THURSDAY, N017. 18, 293'7
THE MlICHIGAN DAILY
THURDAYNOV.18, 937 AGEmanE
Conference Lacks Contenders For
All-America Grid Eleven
Recent Publicity Hasn't Included
Every Frosh G6ridder Of Repute
ung Star Guard
Clint Frank Is
Sure To Retain
His 1936 Berth
By3 TOM PHARES the All-State amateur team. Most i M IYeet AI
Although Michigan's freshman observers rate Evy as a real threat
football team has been "investigated" to Archie Kodros and his regular cen- When the Junior Varsity football'
rather thoroughly of late, strange asI ter job next 'fall. tem coe't sao audy
it may seem, there still remain a few It Of Course There's Strong gteam closes its season Saturday
good prospects whose lights have been ( In the backfield of course there is against a strong Alma College elev-
allowed to remain hidden under a Dave Strong whose kicking, running, en, its chances of breaking into the
bushel. and passing speak for themselves and win column for the first time in four
Inasmuch as the name of Harmon already have at Illinois as many Wol- games, will be reduced to a minimum,
has become a household word and i verine fans can't help but remember.
those of Kromer, Mehaffey, Meyer, Another Hercules Renda may with the knowledge that two of its
and Fritz have been bandied about exist in the person of little Harry;n
quite freely by even the street urch- Kohl, spunky wingback from Dayton, halfback, and Jerry Belsky, guard,
ins, it may not be too much to as- Ohio. Harry is only five feet, six will probably be confined to the side-
sume that other significant names inches tall and weighs but 146 jines.
will find listening ears. pounds and yet rates high among Although Gates, who is out with a
80 Hopefuls Report the excellent frosh backfield talent. Althoughbac iuwhs beenwthe
Yes, there are actually more than He is fast and shifty and also can' severe back injury, has been the
a half dozen men on Coach Ray use what weight he has in effective spearhead of the Jayvee offense in
Fisher's frosh grid squad. In fact blocking. each of the previous three games, it isI
at the opening of practice this fall Quarterback Les Persky must also likely that his absence will not be as
more than 80 hopefuls reported, and be rated among the good prospects severely felt as that o4 Belsky. Re-'
although that number has dwindled who have yet to be involved in de- placing him at his tailback position
somewhat, there still remains quite a tective story rumors. Les is an All- will be Derwood Laskey, borrowed!
sizeable crew. City Cleveland star who throws just from the Varsity squad, who in his
But to cite cases, take for example about the best pass of any back on brief Varsity appearances this year
that of Forest Evashevski, promising the team and is also good when it showed that all he needed was added
yearling center. Even though it is comes to the blocking assignments. experience to make him a good back.;
barely conceivable that the rumors Wingback George Clark of Car- Laskey is probably the fastest man
could have missed an outstanding thage, Illinois and fullback Charlie on the .whole squad being a track
prospect, the fact remains that Evy Ross of Middlebury, Vt., have both star as well as a gridder and is also
is just that. Standing a trifle over seen a lot of action on the first squad ;one of the surest tacklers. However
six feet and weighing 195 pounds, in scrimmages and will both make he is much lighter than Gates, is not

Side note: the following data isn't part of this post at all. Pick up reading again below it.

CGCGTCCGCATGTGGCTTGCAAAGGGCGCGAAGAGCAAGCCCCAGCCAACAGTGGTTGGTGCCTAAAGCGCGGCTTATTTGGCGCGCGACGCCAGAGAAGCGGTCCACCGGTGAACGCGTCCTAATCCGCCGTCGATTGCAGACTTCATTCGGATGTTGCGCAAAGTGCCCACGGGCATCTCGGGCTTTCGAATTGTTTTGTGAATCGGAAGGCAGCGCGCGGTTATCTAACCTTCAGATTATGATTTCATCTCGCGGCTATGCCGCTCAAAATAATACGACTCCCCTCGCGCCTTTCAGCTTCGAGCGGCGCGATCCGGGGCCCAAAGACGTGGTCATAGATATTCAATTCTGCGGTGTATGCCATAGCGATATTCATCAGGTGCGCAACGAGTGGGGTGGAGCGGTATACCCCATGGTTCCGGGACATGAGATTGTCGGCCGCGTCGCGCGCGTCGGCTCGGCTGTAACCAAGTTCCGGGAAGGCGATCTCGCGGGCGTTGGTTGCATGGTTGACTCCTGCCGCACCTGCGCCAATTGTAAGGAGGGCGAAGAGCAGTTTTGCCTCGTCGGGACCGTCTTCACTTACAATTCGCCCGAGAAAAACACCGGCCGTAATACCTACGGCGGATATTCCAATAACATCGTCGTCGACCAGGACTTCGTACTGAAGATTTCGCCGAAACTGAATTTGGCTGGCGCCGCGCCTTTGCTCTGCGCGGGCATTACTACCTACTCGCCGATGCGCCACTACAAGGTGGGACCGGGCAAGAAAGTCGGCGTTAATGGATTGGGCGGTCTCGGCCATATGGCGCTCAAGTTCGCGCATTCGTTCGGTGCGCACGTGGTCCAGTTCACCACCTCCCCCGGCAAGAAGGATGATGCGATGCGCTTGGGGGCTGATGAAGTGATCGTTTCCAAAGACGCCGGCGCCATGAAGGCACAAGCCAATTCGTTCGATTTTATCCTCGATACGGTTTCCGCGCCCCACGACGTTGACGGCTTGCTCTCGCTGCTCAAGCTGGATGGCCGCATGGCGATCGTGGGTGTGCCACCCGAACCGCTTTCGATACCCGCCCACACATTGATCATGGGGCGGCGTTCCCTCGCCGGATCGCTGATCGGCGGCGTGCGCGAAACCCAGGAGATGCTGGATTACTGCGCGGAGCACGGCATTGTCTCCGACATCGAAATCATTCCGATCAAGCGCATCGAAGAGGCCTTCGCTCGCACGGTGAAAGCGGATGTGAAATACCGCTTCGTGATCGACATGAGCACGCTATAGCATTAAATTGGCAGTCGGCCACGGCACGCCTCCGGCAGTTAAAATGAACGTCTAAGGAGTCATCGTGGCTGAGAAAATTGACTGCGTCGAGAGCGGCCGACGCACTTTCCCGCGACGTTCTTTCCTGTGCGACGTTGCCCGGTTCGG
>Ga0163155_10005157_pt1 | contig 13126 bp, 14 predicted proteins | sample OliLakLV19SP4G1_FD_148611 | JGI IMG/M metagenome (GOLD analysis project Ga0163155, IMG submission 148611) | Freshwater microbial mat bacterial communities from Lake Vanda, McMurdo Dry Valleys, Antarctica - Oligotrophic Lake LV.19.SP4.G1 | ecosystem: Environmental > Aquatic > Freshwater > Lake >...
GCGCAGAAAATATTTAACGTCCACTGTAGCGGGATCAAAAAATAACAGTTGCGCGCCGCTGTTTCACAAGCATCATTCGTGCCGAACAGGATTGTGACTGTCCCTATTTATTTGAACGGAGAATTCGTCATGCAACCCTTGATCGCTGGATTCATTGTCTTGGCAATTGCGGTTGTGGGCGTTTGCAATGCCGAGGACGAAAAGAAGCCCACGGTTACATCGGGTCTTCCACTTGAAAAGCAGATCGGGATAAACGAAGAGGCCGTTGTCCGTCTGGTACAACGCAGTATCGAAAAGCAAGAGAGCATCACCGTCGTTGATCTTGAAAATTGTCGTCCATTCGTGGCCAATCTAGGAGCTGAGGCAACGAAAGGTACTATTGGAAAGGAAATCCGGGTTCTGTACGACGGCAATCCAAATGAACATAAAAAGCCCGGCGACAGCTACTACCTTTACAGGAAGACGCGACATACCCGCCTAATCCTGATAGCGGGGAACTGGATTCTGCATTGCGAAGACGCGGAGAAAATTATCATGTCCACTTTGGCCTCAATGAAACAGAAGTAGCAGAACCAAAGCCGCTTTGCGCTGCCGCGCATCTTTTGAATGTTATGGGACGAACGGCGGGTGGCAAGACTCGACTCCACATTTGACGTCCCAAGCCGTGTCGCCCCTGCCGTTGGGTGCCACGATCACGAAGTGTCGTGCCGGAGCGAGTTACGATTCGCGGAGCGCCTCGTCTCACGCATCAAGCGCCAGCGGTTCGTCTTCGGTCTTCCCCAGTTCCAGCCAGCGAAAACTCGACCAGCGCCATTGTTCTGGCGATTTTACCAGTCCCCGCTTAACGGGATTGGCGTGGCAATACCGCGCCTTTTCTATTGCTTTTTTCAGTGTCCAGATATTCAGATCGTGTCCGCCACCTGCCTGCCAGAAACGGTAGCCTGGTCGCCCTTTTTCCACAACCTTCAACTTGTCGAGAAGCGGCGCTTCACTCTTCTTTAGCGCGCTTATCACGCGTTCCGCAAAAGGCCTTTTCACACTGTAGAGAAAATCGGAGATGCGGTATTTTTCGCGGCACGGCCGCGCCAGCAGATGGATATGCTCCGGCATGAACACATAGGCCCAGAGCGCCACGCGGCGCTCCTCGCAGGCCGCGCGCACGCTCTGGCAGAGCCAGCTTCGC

this husky Detroit lad demonstrated I their bids for a chance next season. as good a passer, and is not quite as
real ability and strength at backing The linemen who rate first string capable on pass defense.
up a line. During scrimmages it is action besides Evashevski and Fritz
seldom that a line play fails to find are George Thomas a guard from,
Evy at the bottom of the heap on top Detroit, Valmer and Grant at the S
of the ball carrier. tackles and Ross and Czak on thel Nrona
Spartans Hold Indoor Workoit
EAST LANSING. Nov. 17.()-P ,Coach Charley Bachman following
Snow drove the Michigan State Col. the Spartans' conquest of Carnegie
lege football squad indoors today to;Tech.
drill for the Nov. 27 invasion of San The workout on the tanbark floor
Francisco to play the' University of; of Demonstration Hall slow ed the
San Francisco.I tempo of the drill. Bachman pver-
The practice marked the end of a imitted the entire squad to slide back
two-day layoff granted the squad by into harness slowly.
Ralph Heikkinen, sturdy little
Michigan guard, was recently
named as one of the unsung heroes
of the present Big Ten season. He
blocked the try for points after
touchdown to win both the Chi-
cago and Illinois ganes and re-
covered an all-important lateral in
the Penn encounter.
Climax Gaines This Weekc
To Have Vital Bearing;
Ritchie Is Listed
NEW YORK, Nov. 17.-UP)-The
All-America debate for 1937 ap-
proaches the semi-final stage with
the contest for most positions on the
mythical collegiate gridiron squad
still very much in doubt. Climax
'games this week and next will have*
vital bearing on the outcome of the
race for all-star honors.
Of last year's two All-America
holdovers, Yale's mighty captain,
Clinton Edward Frank of Evanston,
Ill., seems a certain repeater. Frank
has played amazing football this sea-
Ison under all conditions as well as
The East, with five unbeaten teams
in the nation's "First Ten," has pro-
duced an outstanding crop of backs,
;tackles and ends this year. By con-
trast the Middle West and especially
the Big Ten has not contributed as
much material as usual to the all- I
'star debate. The old South has pro-
duced exceptional ends and linemen.
The Southwest has developed a flock
of fine backs and ends.
Here's a partial sectional summary
of the principal prospects:
East-Pick of the "Ivy League"
talent includes Cornell's Brud Hol-
land, Negro end; Dartmouth's Bob
MacLeod, fleet halfback; Pittsburgh's
Marshall (Biggie) Goldberg, power-
house halfback, Tony Matisi, tackle,
and Frank Southak, end; and Fords
ham's Alex Wojciechowicz, center,